Cracked exhaust muffler cited in towboat fire

The Mary Dupre after the fire.
The Mary Dupre after the fire.
The Mary Dupre after the fire.

Cracks in a muffler and the substantial use of combustible materials in accommodation spaces led to a fire aboard a towing vessel last year on the Gulf Intracoastal Waterway near Freeport, Tx., according to the final report on the incident released by the National Transportation Safety Board (NTSB). 

‘X’ marks the point on the Gulf Coastal Waterway where the fire broke out.
‘X’ marks the point on the Gulf Coastal Waterway where the fire broke out.

On June 25, 2022 the four-person crew aboard the towing vessel Mary Dupre departed Port Comfort, Tx. for Houston, pushing a single barge loaded with bio-diesel fuel. The following day a fire broke out, leading to a total loss of the vessel, which was estimated at $1 million. 

Nearby Good Samaritan towing vessels retrieved the barge, extinguished the fire and evacuated the crewmembers. No injuries were reported.

The fire started behind the wood-paneled bulkheads in the pilot’s stateroom, which was located between the vessel’s two stacks. The stacks contained engine exhaust mufflers and piping. Investigators found cracks in the welds of the muffler located inside the starboard stack. The cracks allowed hot exhaust gases from the starboard main engine to escape from the muffler into the stack area.

Investigators also found the muffler’s exhaust blanket was disconnected. The disconnected blanket left a section of the muffler uninsulated, allowing heat to radiate into the stack area. It is likely the leaking exhaust gases from the crack in the muffler and the radiated heat from the uninsulated portion of the muffler raised the temperature in the stack area.

The crew was not aware of the cracks or disconnected blanket as the size of the stack prevented personnel from entering the space.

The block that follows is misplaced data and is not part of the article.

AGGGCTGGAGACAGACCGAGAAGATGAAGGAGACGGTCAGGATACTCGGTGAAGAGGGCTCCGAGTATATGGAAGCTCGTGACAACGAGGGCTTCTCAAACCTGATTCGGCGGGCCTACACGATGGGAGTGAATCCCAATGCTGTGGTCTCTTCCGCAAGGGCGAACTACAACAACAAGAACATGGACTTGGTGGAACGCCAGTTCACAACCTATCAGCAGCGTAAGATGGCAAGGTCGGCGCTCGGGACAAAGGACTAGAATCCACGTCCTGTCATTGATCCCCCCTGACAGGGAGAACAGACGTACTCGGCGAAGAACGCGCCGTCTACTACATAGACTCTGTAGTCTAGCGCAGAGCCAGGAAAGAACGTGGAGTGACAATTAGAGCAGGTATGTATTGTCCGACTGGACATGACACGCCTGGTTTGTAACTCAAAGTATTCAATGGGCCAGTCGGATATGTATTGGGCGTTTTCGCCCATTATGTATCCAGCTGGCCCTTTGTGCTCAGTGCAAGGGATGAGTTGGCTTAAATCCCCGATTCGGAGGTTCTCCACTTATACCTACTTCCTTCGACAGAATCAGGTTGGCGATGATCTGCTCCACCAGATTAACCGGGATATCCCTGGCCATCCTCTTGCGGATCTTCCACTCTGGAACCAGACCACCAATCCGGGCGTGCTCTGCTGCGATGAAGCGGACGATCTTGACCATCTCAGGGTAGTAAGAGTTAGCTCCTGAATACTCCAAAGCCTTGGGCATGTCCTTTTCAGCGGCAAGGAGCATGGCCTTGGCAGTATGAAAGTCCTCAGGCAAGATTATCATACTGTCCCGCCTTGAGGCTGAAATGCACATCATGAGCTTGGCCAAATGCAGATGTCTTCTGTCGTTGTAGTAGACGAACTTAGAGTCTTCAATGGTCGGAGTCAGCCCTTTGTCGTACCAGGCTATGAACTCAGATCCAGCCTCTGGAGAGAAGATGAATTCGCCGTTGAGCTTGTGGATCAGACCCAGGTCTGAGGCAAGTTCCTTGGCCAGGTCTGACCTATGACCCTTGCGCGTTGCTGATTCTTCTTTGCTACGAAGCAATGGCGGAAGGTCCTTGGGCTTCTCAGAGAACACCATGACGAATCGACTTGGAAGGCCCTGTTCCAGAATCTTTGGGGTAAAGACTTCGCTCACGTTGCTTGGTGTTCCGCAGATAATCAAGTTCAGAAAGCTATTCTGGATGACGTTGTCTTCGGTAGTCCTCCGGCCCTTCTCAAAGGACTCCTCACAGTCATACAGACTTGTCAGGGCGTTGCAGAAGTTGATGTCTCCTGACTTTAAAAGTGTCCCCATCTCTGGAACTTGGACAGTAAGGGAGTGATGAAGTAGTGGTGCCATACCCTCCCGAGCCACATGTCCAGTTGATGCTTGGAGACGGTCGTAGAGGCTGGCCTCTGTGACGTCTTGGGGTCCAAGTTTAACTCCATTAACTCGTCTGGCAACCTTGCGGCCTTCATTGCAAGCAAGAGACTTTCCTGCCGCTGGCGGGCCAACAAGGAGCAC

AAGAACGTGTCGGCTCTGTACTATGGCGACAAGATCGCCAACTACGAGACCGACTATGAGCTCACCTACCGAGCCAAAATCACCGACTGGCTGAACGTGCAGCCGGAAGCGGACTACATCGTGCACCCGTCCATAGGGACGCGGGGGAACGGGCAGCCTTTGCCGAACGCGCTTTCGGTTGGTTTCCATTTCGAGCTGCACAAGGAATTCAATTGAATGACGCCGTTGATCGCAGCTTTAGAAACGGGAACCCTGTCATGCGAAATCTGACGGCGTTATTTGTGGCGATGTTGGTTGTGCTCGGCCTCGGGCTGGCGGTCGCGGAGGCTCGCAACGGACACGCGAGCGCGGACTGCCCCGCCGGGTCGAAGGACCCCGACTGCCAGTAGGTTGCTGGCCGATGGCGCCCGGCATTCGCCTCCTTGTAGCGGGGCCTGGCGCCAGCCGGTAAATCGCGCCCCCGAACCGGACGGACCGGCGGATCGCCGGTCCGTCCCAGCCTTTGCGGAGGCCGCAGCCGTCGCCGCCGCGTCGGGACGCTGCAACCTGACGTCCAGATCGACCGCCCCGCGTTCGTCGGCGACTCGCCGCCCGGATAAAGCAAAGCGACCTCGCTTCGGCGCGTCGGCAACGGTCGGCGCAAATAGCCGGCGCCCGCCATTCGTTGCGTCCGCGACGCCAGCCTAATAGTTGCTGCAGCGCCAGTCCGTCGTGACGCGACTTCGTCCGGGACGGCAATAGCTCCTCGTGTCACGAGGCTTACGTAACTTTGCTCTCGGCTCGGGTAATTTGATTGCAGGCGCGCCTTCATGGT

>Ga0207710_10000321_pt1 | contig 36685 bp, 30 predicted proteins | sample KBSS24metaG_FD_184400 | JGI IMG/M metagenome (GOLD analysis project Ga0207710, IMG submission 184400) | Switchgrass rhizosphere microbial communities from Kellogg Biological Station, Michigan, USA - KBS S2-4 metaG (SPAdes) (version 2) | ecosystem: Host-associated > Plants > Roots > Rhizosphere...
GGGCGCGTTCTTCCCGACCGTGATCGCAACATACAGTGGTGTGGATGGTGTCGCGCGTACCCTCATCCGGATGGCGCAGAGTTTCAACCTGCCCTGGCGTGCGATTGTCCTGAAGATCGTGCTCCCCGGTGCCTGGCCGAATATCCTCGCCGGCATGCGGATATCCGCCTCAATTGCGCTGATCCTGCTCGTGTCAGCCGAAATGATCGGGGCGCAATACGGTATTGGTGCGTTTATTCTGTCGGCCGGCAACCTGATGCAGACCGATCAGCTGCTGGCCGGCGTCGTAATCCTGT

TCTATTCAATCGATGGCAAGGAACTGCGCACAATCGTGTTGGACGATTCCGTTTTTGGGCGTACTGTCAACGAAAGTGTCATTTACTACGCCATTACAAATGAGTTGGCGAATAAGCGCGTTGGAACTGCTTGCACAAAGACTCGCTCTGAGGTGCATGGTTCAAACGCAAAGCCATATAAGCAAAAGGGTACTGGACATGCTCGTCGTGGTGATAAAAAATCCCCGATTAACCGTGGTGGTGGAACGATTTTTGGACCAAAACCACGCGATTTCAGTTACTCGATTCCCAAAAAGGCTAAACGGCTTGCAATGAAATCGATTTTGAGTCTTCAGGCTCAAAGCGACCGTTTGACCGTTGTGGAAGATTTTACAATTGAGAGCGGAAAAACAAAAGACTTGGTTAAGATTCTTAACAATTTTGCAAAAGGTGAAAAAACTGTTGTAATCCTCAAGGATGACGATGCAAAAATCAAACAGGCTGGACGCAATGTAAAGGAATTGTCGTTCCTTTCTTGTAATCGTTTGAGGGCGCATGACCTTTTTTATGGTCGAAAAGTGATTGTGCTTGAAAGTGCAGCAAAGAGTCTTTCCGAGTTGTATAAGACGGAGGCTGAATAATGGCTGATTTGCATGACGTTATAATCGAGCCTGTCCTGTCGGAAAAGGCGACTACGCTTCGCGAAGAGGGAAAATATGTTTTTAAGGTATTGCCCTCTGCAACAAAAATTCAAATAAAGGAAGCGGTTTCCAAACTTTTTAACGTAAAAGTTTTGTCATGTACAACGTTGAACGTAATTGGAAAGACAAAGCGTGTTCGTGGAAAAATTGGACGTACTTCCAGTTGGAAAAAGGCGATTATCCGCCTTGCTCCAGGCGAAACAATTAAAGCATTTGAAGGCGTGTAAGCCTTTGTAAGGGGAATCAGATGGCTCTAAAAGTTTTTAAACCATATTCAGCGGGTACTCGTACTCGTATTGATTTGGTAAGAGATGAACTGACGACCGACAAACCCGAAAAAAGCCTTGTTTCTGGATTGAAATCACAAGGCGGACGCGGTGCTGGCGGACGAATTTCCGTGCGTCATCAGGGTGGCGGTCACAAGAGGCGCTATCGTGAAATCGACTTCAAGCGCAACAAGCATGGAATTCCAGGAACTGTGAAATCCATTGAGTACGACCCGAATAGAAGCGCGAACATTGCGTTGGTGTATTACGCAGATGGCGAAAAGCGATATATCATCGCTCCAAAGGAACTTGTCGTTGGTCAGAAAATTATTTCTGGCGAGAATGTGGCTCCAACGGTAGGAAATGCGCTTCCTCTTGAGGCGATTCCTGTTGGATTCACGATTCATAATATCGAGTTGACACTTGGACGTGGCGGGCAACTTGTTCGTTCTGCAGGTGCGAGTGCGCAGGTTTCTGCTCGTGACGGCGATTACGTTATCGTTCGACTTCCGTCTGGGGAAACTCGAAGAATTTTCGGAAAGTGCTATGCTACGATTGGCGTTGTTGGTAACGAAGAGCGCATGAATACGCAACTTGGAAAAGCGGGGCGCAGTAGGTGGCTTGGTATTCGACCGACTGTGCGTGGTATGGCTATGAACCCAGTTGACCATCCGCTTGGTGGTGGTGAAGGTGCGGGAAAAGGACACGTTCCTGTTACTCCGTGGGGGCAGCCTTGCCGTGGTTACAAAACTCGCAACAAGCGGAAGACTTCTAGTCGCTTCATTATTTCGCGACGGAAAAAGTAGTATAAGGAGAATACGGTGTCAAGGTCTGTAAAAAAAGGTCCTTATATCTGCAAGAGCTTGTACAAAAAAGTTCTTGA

The NTSB determined the fire aboard Mary Dupre – built in 1974 and operated by Houma, La.-based Dupre Marine Transportation – was caused by undetected cracks in the starboard muffler that allowed exhaust gases from an operating engine to escape and ignite wooden structures affixed to the common bulkhead of an accommodation space. Contributing to the fire damage was the substantial use of combustible materials in the joinery, outfitting and furnishings in the accommodation spaces.

“Engine and other machinery exhaust systems generate heat — which can radiate from exhaust components – are potential ignition sources,” the report said. “These systems often run through tight spaces that are difficult to access and inspect and are often located near materials or equipment that obstruct entry and direct observation. It is good practice to include these areas in periodic fire safety inspections.”

When conducting inspections of these systems, the report concluded, “Vessel owners and operators should consider using handheld equipment – such as inspection mirrors, video equipment or thermal imaging equipment – to detect deficiencies.”

After the fire, Dupre Marine Transportation completed an internal investigation report, developed lessons learned, and instituted corrective actions. 

According to the NTSB, the company emailed the lessons learned to all vessels in their fleet and discussed them during management visits to the vessels. The items for discussion included a description of the event aboard the Mary Dupre, fire prevention methods, a review of Dupre Marine Transportation’s fire response procedures, and procedures for testing smoke detectors. Managers from the company stated that they did not have any other vessels that had staterooms adjacent to stacks similar to the Mary Dupre, but their drydocking procedures for any vessel they acquired with a similar arrangement would be revised to include muffler inspections within the stack spaces.

The NTSB has investigated previous casualties involving fires aboard vessels constructed with substantial use of combustible materials in interior spaces and/or without structural fire protection. 

On August 13, 2016 a fire erupted in the engine room on board the uninspected towing vessel Jaxon Aaron while pushing a tow upbound on the Lower Mississippi River. The agency determined that the substantial use of combustible materials in the interior spaces contributed to the extent of the fire damage. 

On December 28, 2013, the fish processing vessel Juno caught fire while moored at a pier in Westport, Wa. The NTSB determined that the vessel’s lack of structural fire protection and use of combustible materials in interior finishes contributed to the fire.